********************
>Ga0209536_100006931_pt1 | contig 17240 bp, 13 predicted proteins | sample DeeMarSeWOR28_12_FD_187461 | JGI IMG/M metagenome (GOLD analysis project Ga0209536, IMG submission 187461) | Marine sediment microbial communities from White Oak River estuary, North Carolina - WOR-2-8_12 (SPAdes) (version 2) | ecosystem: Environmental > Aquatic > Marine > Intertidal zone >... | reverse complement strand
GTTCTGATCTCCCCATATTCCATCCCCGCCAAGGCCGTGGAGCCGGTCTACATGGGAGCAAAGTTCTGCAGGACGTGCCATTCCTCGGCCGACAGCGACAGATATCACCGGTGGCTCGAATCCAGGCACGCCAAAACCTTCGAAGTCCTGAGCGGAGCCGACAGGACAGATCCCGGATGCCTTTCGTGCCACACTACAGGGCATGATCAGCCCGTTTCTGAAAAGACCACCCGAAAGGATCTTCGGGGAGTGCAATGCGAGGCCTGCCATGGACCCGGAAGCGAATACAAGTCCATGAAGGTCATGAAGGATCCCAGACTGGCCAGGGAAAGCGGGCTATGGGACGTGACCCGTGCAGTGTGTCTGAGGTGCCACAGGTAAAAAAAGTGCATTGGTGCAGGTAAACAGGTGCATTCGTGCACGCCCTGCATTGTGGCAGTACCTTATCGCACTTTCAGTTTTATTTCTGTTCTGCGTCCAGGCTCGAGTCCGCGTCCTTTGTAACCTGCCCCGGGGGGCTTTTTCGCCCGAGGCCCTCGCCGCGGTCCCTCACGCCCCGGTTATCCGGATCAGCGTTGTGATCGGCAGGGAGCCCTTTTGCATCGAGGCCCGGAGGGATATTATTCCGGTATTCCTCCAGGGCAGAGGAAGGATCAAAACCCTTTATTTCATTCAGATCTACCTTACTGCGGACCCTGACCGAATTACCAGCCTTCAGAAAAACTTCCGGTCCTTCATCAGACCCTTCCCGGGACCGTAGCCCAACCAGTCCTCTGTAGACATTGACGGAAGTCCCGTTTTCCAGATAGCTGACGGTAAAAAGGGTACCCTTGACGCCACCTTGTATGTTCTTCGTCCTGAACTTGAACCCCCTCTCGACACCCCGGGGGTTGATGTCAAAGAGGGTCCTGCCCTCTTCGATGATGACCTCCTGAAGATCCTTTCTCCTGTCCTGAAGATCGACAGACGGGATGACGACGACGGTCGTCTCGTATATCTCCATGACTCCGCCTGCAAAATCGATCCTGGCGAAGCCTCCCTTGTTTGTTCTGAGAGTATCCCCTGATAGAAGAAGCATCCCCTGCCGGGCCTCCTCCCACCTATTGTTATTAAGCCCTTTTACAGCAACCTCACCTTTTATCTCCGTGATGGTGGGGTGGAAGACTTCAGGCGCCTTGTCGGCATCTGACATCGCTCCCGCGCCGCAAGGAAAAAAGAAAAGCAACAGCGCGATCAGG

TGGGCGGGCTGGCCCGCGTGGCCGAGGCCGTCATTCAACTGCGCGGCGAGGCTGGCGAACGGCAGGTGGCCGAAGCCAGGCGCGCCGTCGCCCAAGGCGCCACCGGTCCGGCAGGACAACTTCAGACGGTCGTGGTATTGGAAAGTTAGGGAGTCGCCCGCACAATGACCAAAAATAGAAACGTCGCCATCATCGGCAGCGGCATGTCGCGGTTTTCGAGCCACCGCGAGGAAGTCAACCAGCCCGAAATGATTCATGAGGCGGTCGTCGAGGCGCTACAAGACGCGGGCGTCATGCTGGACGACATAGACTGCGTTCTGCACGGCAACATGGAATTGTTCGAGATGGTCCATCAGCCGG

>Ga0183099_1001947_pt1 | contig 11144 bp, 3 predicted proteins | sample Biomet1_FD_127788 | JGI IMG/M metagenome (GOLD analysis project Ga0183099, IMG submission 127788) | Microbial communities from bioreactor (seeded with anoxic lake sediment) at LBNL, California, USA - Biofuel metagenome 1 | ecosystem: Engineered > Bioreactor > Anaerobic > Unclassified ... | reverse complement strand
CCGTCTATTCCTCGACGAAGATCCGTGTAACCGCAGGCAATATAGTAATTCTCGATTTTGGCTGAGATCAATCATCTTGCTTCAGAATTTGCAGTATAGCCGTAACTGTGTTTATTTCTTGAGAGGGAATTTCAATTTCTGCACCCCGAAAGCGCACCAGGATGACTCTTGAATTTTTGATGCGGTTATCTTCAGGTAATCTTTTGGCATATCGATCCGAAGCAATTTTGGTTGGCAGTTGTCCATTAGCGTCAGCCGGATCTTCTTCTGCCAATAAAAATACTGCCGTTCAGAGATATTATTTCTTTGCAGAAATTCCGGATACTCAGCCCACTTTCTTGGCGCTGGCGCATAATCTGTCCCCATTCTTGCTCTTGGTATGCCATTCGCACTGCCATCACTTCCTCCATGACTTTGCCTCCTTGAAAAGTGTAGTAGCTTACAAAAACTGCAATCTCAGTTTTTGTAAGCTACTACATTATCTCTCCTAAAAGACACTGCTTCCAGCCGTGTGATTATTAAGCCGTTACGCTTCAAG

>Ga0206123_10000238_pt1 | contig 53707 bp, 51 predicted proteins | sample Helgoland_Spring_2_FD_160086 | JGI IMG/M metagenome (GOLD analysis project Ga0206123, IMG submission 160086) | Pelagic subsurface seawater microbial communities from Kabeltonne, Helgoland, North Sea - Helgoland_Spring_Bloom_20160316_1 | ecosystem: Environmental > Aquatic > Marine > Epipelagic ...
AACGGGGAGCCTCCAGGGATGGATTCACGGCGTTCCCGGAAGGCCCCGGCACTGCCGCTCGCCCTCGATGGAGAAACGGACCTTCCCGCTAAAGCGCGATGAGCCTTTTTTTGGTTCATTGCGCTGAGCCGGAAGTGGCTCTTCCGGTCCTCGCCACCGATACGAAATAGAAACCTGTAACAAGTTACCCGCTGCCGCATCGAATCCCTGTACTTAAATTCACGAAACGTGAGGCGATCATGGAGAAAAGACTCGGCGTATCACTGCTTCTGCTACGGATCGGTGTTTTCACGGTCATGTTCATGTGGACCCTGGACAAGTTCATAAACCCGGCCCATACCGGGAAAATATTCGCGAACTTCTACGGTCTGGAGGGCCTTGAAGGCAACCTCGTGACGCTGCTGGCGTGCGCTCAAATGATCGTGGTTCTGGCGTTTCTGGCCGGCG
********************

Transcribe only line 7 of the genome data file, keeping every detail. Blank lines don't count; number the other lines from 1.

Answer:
AACGGGGAGCCTCCAGGGATGGATTCACGGCGTTCCCGGAAGGCCCCGGCACTGCCGCTCGCCCTCGATGGAGAAACGGACCTTCCCGCTAAAGCGCGATGAGCCTTTTTTTGGTTCATTGCGCTGAGCCGGAAGTGGCTCTTCCGGTCCTCGCCACCGATACGAAATAGAAACCTGTAACAAGTTACCCGCTGCCGCATCGAATCCCTGTACTTAAATTCACGAAACGTGAGGCGATCATGGAGAAAAGACTCGGCGTATCACTGCTTCTGCTACGGATCGGTGTTTTCACGGTCATGTTCATGTGGACCCTGGACAAGTTCATAAACCCGGCCCATACCGGGAAAATATTCGCGAACTTCTACGGTCTGGAGGGCCTTGAAGGCAACCTCGTGACGCTGCTGGCGTGCGCTCAAATGATCGTGGTTCTGGCGTTTCTGGCCGGCG